Macbeth: Are Things as They Seem?

Topics: Macbeth, Characters in Macbeth, Duncan I of Scotland Pages: 2 (663 words) Published: September 15, 2008
All things have an appearance, usually a good or a bad one. Depending on the appearance something has we form an opinion about it. Sometimes the appearance something has can mislead one in forming an accurate opinion about it. In Macbeth, Shakespeare shows us that things are not always as they appear to be. This is shown through the duplicity of Macbeth and his wife, the king’s sons and the servants being blamed for Duncan's death and King Duncan's inaccurate opinions.

In the beginning of the play Macbeth is a well respected hero who appears to be a great man. However, by the end of the play it is clear that Macbeth is a selfish, troubled man with a conscience that seems to serve no purpose. In Act 1, Scene 2, Macbeth tells how he must hide his dark side from the world. "Away, and mock the time with fairest show,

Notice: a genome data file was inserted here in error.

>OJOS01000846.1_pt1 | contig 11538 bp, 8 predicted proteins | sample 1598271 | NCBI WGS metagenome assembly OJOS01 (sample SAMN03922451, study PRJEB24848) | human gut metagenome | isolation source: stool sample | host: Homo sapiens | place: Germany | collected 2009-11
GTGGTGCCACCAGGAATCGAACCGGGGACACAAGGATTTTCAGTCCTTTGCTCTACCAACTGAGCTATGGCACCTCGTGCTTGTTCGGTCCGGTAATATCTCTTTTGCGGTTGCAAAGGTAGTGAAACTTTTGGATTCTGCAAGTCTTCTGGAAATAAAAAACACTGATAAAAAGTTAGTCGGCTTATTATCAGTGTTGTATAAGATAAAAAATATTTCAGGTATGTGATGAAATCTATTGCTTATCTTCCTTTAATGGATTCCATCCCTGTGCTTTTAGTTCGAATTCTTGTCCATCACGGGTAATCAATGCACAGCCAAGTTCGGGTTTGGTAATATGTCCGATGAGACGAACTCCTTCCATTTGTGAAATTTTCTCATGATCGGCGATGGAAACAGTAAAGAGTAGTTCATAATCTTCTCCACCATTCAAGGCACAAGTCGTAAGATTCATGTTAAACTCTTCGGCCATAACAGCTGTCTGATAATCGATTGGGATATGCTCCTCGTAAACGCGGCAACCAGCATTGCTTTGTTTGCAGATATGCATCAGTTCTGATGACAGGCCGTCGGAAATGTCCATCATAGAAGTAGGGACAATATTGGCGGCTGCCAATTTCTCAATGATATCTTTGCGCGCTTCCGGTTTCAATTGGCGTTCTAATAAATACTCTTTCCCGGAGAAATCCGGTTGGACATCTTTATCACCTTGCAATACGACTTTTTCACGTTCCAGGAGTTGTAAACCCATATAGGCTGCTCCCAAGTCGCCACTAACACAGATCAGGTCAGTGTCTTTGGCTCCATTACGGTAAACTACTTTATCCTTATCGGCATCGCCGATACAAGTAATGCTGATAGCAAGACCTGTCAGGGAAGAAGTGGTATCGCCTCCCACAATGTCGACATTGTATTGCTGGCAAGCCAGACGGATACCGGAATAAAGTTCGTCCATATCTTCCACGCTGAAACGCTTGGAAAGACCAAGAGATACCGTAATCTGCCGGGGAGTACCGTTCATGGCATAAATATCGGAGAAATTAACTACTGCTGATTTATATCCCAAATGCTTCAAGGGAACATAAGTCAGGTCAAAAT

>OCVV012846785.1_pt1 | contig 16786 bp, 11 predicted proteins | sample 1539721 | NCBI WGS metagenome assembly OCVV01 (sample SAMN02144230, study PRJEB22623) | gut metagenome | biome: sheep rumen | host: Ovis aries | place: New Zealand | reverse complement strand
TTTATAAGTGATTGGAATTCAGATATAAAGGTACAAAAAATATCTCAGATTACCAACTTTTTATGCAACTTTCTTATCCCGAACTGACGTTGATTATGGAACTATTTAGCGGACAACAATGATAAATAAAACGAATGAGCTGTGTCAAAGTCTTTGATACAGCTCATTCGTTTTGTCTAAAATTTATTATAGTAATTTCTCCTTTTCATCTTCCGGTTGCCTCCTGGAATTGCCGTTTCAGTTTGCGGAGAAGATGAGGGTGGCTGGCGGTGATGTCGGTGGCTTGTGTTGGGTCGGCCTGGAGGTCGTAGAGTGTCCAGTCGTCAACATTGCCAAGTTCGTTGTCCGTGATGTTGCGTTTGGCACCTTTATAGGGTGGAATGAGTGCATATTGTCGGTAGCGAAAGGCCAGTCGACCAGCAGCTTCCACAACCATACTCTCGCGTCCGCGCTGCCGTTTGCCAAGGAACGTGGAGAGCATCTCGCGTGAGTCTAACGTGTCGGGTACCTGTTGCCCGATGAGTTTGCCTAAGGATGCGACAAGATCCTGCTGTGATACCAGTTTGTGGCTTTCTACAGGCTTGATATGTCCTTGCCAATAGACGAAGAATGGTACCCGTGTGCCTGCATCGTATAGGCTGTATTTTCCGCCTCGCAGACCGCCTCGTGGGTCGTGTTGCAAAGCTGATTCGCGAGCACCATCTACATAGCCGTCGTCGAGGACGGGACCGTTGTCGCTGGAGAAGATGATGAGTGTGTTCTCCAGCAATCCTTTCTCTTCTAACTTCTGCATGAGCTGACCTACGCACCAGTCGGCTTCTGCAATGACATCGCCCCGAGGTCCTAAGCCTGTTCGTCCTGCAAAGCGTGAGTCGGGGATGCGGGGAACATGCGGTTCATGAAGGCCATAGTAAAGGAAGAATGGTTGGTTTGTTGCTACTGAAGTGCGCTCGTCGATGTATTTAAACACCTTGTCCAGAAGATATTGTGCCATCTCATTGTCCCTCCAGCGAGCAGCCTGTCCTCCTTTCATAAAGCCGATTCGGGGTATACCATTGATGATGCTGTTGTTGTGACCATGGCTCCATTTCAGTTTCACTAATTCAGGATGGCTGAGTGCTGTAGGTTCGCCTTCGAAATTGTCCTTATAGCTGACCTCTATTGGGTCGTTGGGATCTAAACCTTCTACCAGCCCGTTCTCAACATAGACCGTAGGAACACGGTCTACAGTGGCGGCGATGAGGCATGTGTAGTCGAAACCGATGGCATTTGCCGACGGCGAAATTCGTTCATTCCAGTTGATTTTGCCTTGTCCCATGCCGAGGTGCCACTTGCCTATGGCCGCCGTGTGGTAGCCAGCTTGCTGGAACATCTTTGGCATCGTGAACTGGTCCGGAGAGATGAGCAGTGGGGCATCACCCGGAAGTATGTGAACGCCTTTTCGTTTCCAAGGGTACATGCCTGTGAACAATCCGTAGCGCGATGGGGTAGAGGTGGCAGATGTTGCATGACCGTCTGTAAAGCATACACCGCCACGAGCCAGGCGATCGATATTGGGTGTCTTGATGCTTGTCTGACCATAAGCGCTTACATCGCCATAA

False face must hide what the false heart doth know."
In Act 2, Scene 3, Macbeth does well in hiding his dark side before finding the dead king with Macduff. "Is the king stirring, worthy Thane?" asks Macduff.
"Not yet," replies Macbeth.
"Goes the king hence today?" asks Lenox.
"He does-he did appoint so." answers Macbeth.

Although Macbeth has full knowledge of the king's death, he plays it off well and appears to know nothing. Lady Macbeth appears to be a nice hospitable woman. However, her heart is dark and full of evil. In Act 1, Scene 6, the king talks to Lady Macbeth, telling her of the honour and love that he has for her. "See, see, our honoured hostess. - The love

That follows us sometime is our trouble,
Which still we thank as love. Herein I teach you
How you shall bid God yield us for your pains
And thank us for your trouble."
His opinion of Lady Macbeth highly exceeds that of which it should. He has such a high opinion of Lady Macbeth because he is misled by her good appearance.

It is ironic that Duncan thinks so highly of Macbeth and his wife, as in Act 1, Scene 4, when he says. "There's no art
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